Northern Flicker’s Fascinating Color Differences Explained

Northern Flicker's Fascinating Color Differences Explained
Typical flickers are shown at the top: red on the left and yellow on the right. At bottom left is an intergrade, with a uniformly intermediate wing color and intermediate head pattern. In the lower right is an abnormally colored yellow tree, with some red feathers in the wings. Art by David Sibley

The Northern Flicker is a familiar bird in the lower 48 states and southern Canada. Within this wide range, it occurs in two strikingly different forms, long considered separate species: the “Red-tailed Twinkle” in the west and the “Yellow-tailed Twinkle” in the east.

The two forms differ most obviously in the color of the large wing and tail feathers, red or yellow, respectively. They also differ in the pattern of the head. In the middle of the continent, however, the shapes blend together and it is common to see sparkles with an intermediate wing and tail color. Anywhere between the eastern edge of the Rockies and the eastern edge of the Great Plains, you should expect to see shimmers with colors in between. On closer inspection, these birds also exhibit mixed head patterns, confirming their identity as intergrades.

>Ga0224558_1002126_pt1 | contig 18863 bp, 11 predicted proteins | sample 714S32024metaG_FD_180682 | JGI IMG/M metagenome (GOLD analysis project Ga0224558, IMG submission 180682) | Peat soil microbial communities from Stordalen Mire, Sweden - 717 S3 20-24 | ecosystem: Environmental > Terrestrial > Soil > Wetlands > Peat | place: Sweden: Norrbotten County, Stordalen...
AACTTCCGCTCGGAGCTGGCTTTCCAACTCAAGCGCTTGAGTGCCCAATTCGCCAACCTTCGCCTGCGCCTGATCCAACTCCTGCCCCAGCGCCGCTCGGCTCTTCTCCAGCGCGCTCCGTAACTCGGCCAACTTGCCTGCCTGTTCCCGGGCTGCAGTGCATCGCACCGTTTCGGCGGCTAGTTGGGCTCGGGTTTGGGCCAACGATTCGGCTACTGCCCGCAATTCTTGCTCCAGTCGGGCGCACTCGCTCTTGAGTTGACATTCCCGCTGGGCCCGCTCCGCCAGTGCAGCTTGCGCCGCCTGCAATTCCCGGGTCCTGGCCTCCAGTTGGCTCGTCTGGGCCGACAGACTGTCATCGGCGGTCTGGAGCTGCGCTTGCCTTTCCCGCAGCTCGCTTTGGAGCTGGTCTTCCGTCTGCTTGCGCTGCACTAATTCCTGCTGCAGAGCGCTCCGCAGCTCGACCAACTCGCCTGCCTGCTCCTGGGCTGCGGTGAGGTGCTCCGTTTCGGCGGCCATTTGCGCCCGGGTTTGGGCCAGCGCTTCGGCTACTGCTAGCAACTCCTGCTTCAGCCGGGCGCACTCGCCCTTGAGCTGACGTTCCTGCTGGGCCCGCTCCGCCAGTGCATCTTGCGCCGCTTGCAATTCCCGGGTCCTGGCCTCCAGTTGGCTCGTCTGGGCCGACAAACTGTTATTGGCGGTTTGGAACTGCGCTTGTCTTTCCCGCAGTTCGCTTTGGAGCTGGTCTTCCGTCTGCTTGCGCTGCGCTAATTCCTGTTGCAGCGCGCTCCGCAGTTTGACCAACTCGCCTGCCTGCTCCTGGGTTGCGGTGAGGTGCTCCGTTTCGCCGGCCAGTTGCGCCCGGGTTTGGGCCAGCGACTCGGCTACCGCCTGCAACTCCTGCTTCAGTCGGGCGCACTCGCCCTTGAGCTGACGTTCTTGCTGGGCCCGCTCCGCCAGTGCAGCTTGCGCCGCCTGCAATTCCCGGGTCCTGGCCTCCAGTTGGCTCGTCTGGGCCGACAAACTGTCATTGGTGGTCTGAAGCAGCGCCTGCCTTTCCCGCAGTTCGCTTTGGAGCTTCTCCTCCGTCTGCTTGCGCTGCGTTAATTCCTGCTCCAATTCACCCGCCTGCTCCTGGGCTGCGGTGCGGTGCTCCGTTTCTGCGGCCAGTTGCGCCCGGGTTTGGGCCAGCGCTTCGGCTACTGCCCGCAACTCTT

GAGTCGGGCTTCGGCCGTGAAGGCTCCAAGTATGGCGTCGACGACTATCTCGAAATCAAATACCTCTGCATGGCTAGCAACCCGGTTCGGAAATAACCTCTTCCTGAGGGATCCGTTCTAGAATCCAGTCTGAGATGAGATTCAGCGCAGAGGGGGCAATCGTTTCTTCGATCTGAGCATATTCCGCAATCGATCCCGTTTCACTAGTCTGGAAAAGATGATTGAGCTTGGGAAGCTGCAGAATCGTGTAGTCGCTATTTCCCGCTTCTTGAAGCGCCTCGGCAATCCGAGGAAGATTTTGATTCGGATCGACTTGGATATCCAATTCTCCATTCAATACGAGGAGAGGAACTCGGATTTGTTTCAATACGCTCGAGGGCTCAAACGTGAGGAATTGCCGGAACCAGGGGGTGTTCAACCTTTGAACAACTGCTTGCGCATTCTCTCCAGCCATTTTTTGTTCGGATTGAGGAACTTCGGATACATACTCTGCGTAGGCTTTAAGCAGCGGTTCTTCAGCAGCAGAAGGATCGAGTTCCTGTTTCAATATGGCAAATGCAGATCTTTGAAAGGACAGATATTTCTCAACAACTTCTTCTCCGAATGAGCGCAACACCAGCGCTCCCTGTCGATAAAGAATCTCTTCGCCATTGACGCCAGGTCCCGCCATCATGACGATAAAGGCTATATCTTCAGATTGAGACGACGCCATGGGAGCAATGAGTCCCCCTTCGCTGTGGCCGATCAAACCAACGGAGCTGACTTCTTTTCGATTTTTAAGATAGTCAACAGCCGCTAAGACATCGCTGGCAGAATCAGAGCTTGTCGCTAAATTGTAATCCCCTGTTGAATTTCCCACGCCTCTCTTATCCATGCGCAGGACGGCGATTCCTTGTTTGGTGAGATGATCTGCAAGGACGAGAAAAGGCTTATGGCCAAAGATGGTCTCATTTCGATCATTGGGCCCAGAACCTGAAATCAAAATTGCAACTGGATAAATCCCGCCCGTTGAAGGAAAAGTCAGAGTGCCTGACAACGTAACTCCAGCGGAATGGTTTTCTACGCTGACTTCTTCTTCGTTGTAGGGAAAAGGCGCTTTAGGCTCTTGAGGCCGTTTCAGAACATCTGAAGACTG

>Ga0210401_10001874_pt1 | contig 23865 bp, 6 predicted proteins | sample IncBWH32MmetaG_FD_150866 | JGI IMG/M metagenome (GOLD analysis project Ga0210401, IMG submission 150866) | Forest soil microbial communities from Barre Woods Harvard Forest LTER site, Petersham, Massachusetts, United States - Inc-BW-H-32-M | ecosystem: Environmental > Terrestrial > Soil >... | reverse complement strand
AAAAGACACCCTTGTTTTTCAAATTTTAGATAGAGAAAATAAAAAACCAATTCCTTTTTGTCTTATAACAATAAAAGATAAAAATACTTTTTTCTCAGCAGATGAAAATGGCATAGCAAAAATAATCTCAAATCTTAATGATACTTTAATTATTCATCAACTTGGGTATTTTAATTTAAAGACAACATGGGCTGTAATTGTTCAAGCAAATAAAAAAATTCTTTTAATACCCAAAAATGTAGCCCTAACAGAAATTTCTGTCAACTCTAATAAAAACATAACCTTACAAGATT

The red and yellow colors in birds are produced by carotenoid pigments. All carotenoids come from the diet of birds and (usually) any difference in color results from a difference in how each population processes these carotenoids to produce pigments. There are variations in color saturation and shade depending on the age, sex, and health of the bird, but in general these red and yellow colors are fairly consistent. With the same regime, an eastern flicker will produce yellow feathers, a western flicker will produce red feathers, and an intergrade flicker will produce orange feathers.

The exception to this rule involves a chemical compound found in the fruit of some Asian honeysuckles, now widespread across much of North America. When birds consume this new compound, it produces a red pigment, even in normally yellow species. This has led to the appearance of Cedar Waxwings with orange tail bands, red-breasted Baltimore Orioles, and more.

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These are birds that consumed a few honeysuckle berries while growing new wing feathers and deposited red pigment in the growing feathers. Usually the effect is short-lived and only a few red feathers grow in each wing, which distinguishes this variation from intergrades which have a more uniform color.


No doubt: the story of The Northern Flicker is fascinating!

This article first appeared in the May/June 2020 issue of BirdWatching magazine. Subscribe now.